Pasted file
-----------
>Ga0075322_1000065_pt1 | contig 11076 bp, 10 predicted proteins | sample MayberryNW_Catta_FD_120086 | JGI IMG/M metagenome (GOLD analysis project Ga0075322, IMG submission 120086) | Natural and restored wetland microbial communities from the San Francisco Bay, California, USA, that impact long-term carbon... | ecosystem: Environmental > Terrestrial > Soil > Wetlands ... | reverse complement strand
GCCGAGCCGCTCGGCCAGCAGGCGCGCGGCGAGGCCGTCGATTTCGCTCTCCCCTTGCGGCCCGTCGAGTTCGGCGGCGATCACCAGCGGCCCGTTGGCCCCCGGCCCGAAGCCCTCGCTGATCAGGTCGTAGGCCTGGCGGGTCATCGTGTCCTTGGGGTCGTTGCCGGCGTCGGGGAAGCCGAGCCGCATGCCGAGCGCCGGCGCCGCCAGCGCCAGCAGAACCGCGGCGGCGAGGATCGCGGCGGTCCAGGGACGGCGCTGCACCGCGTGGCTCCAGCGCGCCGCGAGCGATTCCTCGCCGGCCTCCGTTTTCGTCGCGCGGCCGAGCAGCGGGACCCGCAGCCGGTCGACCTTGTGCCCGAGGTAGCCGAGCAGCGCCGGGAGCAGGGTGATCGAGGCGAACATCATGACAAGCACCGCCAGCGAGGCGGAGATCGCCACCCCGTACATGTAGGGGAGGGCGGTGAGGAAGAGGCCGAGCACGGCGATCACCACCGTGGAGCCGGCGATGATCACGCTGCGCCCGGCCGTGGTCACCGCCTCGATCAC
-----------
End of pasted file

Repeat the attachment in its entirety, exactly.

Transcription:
>Ga0075322_1000065_pt1 | contig 11076 bp, 10 predicted proteins | sample MayberryNW_Catta_FD_120086 | JGI IMG/M metagenome (GOLD analysis project Ga0075322, IMG submission 120086) | Natural and restored wetland microbial communities from the San Francisco Bay, California, USA, that impact long-term carbon... | ecosystem: Environmental > Terrestrial > Soil > Wetlands ... | reverse complement strand
GCCGAGCCGCTCGGCCAGCAGGCGCGCGGCGAGGCCGTCGATTTCGCTCTCCCCTTGCGGCCCGTCGAGTTCGGCGGCGATCACCAGCGGCCCGTTGGCCCCCGGCCCGAAGCCCTCGCTGATCAGGTCGTAGGCCTGGCGGGTCATCGTGTCCTTGGGGTCGTTGCCGGCGTCGGGGAAGCCGAGCCGCATGCCGAGCGCCGGCGCCGCCAGCGCCAGCAGAACCGCGGCGGCGAGGATCGCGGCGGTCCAGGGACGGCGCTGCACCGCGTGGCTCCAGCGCGCCGCGAGCGATTCCTCGCCGGCCTCCGTTTTCGTCGCGCGGCCGAGCAGCGGGACCCGCAGCCGGTCGACCTTGTGCCCGAGGTAGCCGAGCAGCGCCGGGAGCAGGGTGATCGAGGCGAACATCATGACAAGCACCGCCAGCGAGGCGGAGATCGCCACCCCGTACATGTAGGGGAGGGCGGTGAGGAAGAGGCCGAGCACGGCGATCACCACCGTGGAGCCGGCGATGATCACGCTGCGCCCGGCCGTGGTCACCGCCTCGATCAC